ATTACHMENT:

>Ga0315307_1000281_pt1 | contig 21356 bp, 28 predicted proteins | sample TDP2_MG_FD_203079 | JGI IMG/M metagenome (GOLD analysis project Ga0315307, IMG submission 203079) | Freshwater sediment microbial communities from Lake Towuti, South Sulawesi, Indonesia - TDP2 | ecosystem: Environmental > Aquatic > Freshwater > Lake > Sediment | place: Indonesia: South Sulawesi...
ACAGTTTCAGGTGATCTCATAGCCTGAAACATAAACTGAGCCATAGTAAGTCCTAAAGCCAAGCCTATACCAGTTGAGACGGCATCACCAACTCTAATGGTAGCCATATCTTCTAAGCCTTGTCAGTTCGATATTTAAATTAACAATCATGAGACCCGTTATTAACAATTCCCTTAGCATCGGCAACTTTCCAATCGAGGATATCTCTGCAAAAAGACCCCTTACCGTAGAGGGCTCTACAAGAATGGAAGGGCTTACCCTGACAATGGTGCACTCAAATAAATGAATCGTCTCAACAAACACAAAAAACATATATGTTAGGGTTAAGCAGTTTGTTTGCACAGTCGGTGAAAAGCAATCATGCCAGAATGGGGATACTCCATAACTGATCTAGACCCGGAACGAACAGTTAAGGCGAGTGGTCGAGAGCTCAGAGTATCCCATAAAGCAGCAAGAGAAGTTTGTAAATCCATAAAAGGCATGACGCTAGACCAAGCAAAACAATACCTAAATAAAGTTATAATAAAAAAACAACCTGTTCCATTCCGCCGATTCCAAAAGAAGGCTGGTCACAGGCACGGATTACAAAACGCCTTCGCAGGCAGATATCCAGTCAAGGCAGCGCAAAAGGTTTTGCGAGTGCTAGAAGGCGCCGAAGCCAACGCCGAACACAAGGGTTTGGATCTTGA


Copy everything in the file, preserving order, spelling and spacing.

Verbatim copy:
>Ga0315307_1000281_pt1 | contig 21356 bp, 28 predicted proteins | sample TDP2_MG_FD_203079 | JGI IMG/M metagenome (GOLD analysis project Ga0315307, IMG submission 203079) | Freshwater sediment microbial communities from Lake Towuti, South Sulawesi, Indonesia - TDP2 | ecosystem: Environmental > Aquatic > Freshwater > Lake > Sediment | place: Indonesia: South Sulawesi...
ACAGTTTCAGGTGATCTCATAGCCTGAAACATAAACTGAGCCATAGTAAGTCCTAAAGCCAAGCCTATACCAGTTGAGACGGCATCACCAACTCTAATGGTAGCCATATCTTCTAAGCCTTGTCAGTTCGATATTTAAATTAACAATCATGAGACCCGTTATTAACAATTCCCTTAGCATCGGCAACTTTCCAATCGAGGATATCTCTGCAAAAAGACCCCTTACCGTAGAGGGCTCTACAAGAATGGAAGGGCTTACCCTGACAATGGTGCACTCAAATAAATGAATCGTCTCAACAAACACAAAAAACATATATGTTAGGGTTAAGCAGTTTGTTTGCACAGTCGGTGAAAAGCAATCATGCCAGAATGGGGATACTCCATAACTGATCTAGACCCGGAACGAACAGTTAAGGCGAGTGGTCGAGAGCTCAGAGTATCCCATAAAGCAGCAAGAGAAGTTTGTAAATCCATAAAAGGCATGACGCTAGACCAAGCAAAACAATACCTAAATAAAGTTATAATAAAAAAACAACCTGTTCCATTCCGCCGATTCCAAAAGAAGGCTGGTCACAGGCACGGATTACAAAACGCCTTCGCAGGCAGATATCCAGTCAAGGCAGCGCAAAAGGTTTTGCGAGTGCTAGAAGGCGCCGAAGCCAACGCCGAACACAAGGGTTTGGATCTTGA